As I read and think about what he says, I think about the people with whom I have a transparent relationship. No layers. No pretense about who and what we are or think. When we slip, we pull each other up. When we speak, we know that the words come from the heart. We trust each other. There is no greater joy than this kind of relationship.

It begins with Jesus. He already knows everything about me. If I have layers, He sees through them and loves me anyway. This eliminates any reason to pretend. I can share my heart with Him as with no one else. I can also know that all He says and does is from a pure and unadulterated heart. He is truth and all that He says and does is true and good.

The New Testament tells what happens when others meet disciples of Christ and experience this transparency of life.

Now when they saw the boldness of Peter and John, and perceived that they were uneducated, common men, they were astonished. And they recognized that they had been with Jesus. (Acts 4:13)
These men were open books, without pretense and without hiding who and what they were like, yet in seeing then, others knew that they were disciples of Jesus Christ. That hidden life of Christ (for He comes in and lives at the deepest part, the core of who we are) was visible. These men walked with Jesus in truth, and because they hid nothing about themselves, people could see both their common state and the fact that Jesus had a profound effect on their lives.

Sometimes this transparency creates a problem. Most of us want to be looked up to, admired, respected and so on. But being myself may mean occasional total silliness, or outbursts of raw emotion, or a display of ignorance, or making known all my inabilities and foibles. What then? A well-known evangelist once said that when she is trying to be like Jesus, all people saw was her, but when she was just herself, people said they could see Jesus in her.

This is the nature of transparency. In revealing who I am, in peeling off all protective layers, I feel vulnerable — or even like a total idiot. Yet if that is what God uses to reveal Jesus in me to others, then I must walk in the truth of who I am, warts and all.

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Jesus, walking in truth means just that. If I am not true to You, then I do not walk in truth. Yet if I am not true to who I am at any given moment, I’m not walking in truth either. Pride and fear put up barriers to transparency. Your grace, Your humble heart, and Your assurance of love and acceptance take them down. May I walk in truth today.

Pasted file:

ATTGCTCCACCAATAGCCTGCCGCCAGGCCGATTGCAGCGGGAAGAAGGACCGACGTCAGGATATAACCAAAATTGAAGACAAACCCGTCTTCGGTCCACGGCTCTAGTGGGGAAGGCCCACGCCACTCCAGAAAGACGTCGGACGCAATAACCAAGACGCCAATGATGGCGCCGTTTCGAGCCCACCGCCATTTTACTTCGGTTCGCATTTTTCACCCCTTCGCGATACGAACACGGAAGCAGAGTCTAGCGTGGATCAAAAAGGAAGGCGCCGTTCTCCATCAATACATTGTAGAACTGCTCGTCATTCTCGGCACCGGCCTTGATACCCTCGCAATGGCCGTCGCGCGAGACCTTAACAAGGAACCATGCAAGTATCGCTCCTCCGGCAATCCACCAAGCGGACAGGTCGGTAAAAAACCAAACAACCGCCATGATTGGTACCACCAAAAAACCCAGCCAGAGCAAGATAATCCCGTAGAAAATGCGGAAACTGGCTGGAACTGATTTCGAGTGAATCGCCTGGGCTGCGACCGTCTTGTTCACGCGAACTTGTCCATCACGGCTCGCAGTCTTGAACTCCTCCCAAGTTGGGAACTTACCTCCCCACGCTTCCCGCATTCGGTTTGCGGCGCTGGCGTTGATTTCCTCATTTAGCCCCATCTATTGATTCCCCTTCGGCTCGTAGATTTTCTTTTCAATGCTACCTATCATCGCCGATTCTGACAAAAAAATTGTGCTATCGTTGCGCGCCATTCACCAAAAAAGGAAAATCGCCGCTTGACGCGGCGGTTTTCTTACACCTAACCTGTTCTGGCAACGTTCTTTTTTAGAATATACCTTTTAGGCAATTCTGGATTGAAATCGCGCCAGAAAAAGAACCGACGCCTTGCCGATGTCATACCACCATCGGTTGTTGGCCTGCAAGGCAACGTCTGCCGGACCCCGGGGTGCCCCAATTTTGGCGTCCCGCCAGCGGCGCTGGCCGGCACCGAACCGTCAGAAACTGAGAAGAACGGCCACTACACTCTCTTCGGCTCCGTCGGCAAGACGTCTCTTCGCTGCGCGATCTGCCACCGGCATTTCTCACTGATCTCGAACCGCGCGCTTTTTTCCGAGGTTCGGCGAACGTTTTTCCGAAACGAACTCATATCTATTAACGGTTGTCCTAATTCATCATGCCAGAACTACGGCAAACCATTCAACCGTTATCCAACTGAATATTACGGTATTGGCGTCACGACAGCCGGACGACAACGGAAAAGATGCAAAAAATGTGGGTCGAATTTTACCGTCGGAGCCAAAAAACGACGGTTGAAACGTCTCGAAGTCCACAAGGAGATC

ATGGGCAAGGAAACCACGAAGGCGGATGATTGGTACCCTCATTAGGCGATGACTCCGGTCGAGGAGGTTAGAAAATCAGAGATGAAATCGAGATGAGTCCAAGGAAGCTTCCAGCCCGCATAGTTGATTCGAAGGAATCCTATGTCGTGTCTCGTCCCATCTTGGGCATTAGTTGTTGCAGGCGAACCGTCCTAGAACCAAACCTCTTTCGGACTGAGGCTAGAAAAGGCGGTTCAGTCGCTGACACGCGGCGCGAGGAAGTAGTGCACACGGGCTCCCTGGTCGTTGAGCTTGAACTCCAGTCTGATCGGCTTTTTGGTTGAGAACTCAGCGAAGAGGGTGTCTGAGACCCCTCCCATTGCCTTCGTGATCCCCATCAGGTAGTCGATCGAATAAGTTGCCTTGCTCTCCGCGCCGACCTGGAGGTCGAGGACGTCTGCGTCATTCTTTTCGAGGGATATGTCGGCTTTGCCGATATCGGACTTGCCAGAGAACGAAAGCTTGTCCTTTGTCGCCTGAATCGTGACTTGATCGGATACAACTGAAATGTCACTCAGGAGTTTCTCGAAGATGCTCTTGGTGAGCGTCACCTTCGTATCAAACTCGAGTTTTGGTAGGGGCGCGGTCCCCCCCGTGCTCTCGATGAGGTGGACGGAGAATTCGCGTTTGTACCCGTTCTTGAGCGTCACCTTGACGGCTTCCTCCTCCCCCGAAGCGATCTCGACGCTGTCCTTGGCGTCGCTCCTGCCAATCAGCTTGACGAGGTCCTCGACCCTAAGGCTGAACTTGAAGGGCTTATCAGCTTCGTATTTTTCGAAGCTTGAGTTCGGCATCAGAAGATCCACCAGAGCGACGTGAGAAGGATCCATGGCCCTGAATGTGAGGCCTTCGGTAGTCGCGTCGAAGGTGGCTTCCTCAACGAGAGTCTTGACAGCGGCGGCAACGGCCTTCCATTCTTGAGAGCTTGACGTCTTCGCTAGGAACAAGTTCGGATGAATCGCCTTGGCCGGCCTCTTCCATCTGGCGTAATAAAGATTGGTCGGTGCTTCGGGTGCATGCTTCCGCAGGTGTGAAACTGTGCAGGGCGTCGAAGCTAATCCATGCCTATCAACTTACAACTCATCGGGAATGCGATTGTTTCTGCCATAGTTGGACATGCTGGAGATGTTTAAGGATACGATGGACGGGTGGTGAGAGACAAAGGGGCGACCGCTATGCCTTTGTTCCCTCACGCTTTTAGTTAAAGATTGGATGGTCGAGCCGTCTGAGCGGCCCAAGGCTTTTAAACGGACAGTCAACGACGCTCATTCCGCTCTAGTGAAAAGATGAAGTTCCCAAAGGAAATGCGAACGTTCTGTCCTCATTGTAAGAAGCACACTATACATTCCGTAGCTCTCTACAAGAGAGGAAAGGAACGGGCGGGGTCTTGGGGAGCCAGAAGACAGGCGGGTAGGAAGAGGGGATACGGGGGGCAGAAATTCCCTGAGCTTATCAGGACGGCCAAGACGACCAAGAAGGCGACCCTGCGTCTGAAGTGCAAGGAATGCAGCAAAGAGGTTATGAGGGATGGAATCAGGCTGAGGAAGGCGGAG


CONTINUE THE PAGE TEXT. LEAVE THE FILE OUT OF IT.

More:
Sunday, November 27, 2011

One set of footprints

Many are familiar with the poem “Footprints” where the poet describes parallel marks in the sand showing those days when she walked beside Jesus. Then she is dismayed by only one set of footprints, thinking He has abandoned her. But Jesus tells her that those are the days when He was carrying her. This verse reminds me of that poem.
Blessed be the Lord, who daily bears us up; God is our salvation. (Psalm 68:19)
It also reminds me that God daily bears me up, even on those days when I feel I don’t need carrying, and those days when I’m so helpless that I wonder if He dropped me.

For the days of independence, His Word continually reminds me that He is my source and resource. Apart from Him, I can do nothing — nothing of eternal value, but also it is in Him that I live and move and have my being. Apart from the grace of God I could not take another breath.

For those helpless days, days of feeling weary and fatigued, I need to remember He is carrying me and not become discouraged or ever doubt that even in this, He is at work. He uses all things for my good. He cares for me.

So we do not lose heart. Though our outer self is wasting away, our inner self is being renewed day by day. For this light momentary affliction is preparing for us an eternal weight of glory beyond all comparison, as we look not to the things that are seen but to the things that are unseen. For the things that are seen are transient, but the things that are unseen are eternal. (2 Corinthians 4:16–18)
As I read this, I know that no matter how I feel, there is always only one set of footprints. He is always carrying me. I also know that my part in this daily inner renewal is a full-time job.
Do not be conformed to this world, but be transformed by the renewal of your mind, that by testing you may discern what is the will of God, what is good and acceptable and perfect. (Romans 12:2)